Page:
ADAPTIVE, RESPONSIVE & NATIVE APPS
There are three main strategies for making websites and applications mobile-friendly. Each has advantages and disadvantages.
What it is.
Adaptive websites are those that have a separately designed and built site just for mobile.
Responsive websites are sites that dynamically fit whatever screen size it’s displayed on.
Native apps are compiled programs that you download from iTunes or the Android store.
How it’s used.
Businesses opt for one of these solutions based on their goals, history, work flow and budget.
Before there was mobile, designing online products was easy.
Sure, there were a lot of different browser versions, and we had to test sites to be sure they worked on most of them, but screens were uniformly small. There were limited colors and fonts, and all websites looked pretty crappy anyway. A good designer learned to work with these restrictions.
Then smart phones became a thing and suddenly we didn’t just have a few monitor sizes to worry about. We had these teeny tiny screen sizes.
They weren’t all uniform either, because we had iPhones and Samsung and Microsoft (and for a blip of time, Amazon phone and poor old Blackberry).
What was a hard working designer to do?
The Adaptive website has several distinct layouts for multiple screen sizes. Each layout is a different code base and set of assets that must be maintained.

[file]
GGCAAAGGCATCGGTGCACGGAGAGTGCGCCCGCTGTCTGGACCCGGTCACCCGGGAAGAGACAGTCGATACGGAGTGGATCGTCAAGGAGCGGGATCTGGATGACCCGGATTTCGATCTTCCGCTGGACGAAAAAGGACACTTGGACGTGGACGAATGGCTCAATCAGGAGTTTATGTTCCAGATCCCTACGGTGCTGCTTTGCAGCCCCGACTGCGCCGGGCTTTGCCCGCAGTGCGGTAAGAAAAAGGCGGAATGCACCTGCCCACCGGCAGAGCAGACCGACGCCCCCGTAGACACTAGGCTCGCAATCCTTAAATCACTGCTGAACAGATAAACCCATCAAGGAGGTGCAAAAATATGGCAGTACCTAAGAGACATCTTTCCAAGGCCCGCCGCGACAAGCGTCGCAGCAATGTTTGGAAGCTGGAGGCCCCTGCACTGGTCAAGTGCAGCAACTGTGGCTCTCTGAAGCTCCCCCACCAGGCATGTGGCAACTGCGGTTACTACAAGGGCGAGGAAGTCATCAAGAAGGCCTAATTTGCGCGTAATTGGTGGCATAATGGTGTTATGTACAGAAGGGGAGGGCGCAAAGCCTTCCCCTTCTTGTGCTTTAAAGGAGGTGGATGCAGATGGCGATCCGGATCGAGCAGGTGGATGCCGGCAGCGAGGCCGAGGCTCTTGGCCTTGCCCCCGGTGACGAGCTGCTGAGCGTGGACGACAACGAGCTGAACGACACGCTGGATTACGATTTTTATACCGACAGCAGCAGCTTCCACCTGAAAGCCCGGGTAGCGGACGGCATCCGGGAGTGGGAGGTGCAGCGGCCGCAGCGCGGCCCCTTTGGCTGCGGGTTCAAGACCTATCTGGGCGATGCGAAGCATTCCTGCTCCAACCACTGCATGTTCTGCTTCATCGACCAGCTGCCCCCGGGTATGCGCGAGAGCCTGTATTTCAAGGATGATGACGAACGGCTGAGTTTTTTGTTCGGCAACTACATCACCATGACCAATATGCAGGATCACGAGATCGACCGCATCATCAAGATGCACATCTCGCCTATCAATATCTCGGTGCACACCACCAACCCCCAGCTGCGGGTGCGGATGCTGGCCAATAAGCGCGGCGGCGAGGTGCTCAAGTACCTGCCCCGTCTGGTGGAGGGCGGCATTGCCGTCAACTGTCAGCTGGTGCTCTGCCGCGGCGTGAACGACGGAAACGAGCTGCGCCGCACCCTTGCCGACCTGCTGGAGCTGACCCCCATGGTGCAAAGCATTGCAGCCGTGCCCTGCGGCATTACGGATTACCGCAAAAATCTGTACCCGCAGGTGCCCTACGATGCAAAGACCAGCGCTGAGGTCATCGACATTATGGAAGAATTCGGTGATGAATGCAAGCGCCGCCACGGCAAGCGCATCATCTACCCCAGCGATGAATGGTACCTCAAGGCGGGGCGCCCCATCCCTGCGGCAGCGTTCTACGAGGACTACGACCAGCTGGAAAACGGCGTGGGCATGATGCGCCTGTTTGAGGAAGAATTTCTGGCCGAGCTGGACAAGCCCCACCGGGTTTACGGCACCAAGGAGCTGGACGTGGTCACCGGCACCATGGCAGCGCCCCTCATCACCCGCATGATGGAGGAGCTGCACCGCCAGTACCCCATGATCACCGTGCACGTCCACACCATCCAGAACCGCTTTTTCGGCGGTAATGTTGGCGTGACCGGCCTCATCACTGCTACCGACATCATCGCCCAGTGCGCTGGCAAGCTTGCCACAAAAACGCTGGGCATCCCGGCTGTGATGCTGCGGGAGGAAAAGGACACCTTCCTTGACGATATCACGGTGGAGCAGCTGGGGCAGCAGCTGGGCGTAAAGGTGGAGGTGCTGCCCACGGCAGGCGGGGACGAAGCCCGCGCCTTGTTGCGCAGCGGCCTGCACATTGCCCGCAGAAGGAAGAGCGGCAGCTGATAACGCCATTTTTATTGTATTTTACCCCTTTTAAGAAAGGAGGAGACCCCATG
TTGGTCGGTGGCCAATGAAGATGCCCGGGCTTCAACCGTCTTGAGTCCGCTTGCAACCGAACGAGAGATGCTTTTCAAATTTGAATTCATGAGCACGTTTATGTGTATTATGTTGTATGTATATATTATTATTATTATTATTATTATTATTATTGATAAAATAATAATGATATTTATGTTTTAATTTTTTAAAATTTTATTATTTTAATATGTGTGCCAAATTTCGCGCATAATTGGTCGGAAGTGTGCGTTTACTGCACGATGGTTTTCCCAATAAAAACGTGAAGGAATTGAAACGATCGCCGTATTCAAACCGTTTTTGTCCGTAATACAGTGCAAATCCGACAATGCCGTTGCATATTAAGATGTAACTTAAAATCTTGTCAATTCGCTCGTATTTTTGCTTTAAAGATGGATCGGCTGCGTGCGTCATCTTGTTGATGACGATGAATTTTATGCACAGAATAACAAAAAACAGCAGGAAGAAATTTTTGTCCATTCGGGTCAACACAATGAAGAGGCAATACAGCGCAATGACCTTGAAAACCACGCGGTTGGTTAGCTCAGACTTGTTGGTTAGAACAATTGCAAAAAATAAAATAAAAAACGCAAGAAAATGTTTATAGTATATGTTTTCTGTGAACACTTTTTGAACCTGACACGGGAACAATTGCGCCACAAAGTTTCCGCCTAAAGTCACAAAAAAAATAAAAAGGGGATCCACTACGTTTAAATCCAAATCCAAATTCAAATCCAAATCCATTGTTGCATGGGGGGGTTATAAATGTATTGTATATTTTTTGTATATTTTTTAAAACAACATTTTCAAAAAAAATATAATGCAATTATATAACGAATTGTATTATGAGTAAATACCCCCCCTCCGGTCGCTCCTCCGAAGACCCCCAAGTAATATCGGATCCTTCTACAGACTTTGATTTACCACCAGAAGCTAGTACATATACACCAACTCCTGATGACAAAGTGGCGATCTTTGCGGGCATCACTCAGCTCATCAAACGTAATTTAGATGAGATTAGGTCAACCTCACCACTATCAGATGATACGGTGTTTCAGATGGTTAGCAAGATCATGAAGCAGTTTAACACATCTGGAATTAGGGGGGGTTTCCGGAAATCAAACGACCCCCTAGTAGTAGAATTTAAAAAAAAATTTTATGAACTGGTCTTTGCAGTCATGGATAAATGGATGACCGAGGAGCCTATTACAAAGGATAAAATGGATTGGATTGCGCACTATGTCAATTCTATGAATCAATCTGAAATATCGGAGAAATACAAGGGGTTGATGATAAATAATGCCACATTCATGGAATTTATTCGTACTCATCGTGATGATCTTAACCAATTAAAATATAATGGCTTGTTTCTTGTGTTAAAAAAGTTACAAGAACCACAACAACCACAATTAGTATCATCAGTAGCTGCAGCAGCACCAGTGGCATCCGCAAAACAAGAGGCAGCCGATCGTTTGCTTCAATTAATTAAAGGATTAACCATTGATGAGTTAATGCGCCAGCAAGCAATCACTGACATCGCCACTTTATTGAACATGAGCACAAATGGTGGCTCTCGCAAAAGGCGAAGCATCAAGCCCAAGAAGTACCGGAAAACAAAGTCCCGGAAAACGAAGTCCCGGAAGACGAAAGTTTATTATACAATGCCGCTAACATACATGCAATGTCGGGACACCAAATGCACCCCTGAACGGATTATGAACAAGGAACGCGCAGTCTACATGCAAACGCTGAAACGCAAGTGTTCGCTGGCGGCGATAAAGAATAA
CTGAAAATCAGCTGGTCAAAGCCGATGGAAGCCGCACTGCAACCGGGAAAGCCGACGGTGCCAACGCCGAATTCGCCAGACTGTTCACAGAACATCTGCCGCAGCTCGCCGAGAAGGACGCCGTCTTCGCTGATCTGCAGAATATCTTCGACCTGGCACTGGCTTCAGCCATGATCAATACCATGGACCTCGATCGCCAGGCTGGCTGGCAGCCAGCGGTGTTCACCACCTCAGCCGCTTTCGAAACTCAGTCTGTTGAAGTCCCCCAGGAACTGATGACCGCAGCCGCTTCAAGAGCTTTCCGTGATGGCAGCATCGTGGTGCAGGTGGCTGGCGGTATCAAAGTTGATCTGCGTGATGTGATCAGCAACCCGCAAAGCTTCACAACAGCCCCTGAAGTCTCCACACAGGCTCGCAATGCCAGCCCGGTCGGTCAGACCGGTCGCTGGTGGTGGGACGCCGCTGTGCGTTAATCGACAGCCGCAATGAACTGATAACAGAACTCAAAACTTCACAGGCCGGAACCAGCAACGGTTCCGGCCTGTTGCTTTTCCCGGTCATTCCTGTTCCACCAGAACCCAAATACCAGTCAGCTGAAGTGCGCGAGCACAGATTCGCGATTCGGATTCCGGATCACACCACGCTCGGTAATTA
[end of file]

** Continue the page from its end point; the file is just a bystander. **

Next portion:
Early on — around 2007-20010 — our solution to multiple screen sizes was to design two separate sites, one for desktop and one for mobile devices.
Sure, it was a pain to maintain. We had two separate code bases, assets for each site and advertising for each. We had to constantly rework everything so the mobile site wouldn’t look entirely crappy. But nobody was really on mobile phones looking at websites back then, anyway.
Until they were.
Advantages: Often outperform, on speed tests (2-3 times faster than responsive). Custom user experiences for each screen size. Doesn’t require rebuilding the entire website like a responsive site does.
Disadvantage: More engineering costs. More maintenance costs.
A responsive design is one website built with fluid grids, flexible images, and media queries to fit any screen size.
Around 2010, something new hit the scene, that was the responsive website. This kind of design automatically resized itself to respond the the screen size.
That meant we only had to design one website. When displayed on a desktop monitor it looks big and beautiful. Display it on an iPhone and it looks little but still beautiful.
Responsive sites use something called the flexible grid to resize and rearrange images and text so that it fits on any size screen. (<— more about that on another day.)
Advantages: Create a single design to be used on all screens. Consistent design across all devices. Less engineering & maintenance costs
Disadvantage: Not always the best user experience. Hard to deal with legacy code. Responsive sites are great, but they mean rebuilding the whole website from the ground up. Not something ginormous established websites want to undertake.
Native apps are a whole different creature from mobile web. They’re a compiled program that is (usually) built in a different programming language, and have to be downloaded from a central place like iTunes or the Android store.
Native apps aren’t websites at all. They’re software, and they can do things that websites can’t. Like listen for high frequency audio cues, or use the phone’s gyroscope or voice commands or finger print recognition. Essentially, almost anything you can build into a piece of software can be built into a native app.
But that also makes them more expensive to build and to maintain.
Advantages: Can access all hardware features and do (almost) anything any piece of software can do.
Disadvantage: Expensive to build and maintain. Requires the user download the app.